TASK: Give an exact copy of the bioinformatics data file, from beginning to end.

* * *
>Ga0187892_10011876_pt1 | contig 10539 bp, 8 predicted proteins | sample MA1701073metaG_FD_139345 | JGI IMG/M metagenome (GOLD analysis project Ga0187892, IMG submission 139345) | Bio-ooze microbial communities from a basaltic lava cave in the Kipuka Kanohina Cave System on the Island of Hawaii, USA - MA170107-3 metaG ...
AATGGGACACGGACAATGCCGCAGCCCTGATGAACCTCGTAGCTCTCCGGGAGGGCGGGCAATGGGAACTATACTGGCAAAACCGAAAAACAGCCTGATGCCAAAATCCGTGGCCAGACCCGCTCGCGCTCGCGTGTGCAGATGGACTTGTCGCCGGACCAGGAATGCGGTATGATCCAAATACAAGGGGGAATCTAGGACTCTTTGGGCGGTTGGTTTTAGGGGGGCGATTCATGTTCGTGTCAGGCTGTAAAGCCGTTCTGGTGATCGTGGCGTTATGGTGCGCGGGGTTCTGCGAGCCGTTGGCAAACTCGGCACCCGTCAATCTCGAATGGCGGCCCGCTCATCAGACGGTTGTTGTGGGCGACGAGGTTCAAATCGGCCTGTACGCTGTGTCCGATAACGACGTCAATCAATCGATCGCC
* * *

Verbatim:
>Ga0187892_10011876_pt1 | contig 10539 bp, 8 predicted proteins | sample MA1701073metaG_FD_139345 | JGI IMG/M metagenome (GOLD analysis project Ga0187892, IMG submission 139345) | Bio-ooze microbial communities from a basaltic lava cave in the Kipuka Kanohina Cave System on the Island of Hawaii, USA - MA170107-3 metaG ...
AATGGGACACGGACAATGCCGCAGCCCTGATGAACCTCGTAGCTCTCCGGGAGGGCGGGCAATGGGAACTATACTGGCAAAACCGAAAAACAGCCTGATGCCAAAATCCGTGGCCAGACCCGCTCGCGCTCGCGTGTGCAGATGGACTTGTCGCCGGACCAGGAATGCGGTATGATCCAAATACAAGGGGGAATCTAGGACTCTTTGGGCGGTTGGTTTTAGGGGGGCGATTCATGTTCGTGTCAGGCTGTAAAGCCGTTCTGGTGATCGTGGCGTTATGGTGCGCGGGGTTCTGCGAGCCGTTGGCAAACTCGGCACCCGTCAATCTCGAATGGCGGCCCGCTCATCAGACGGTTGTTGTGGGCGACGAGGTTCAAATCGGCCTGTACGCTGTGTCCGATAACGACGTCAATCAATCGATCGCC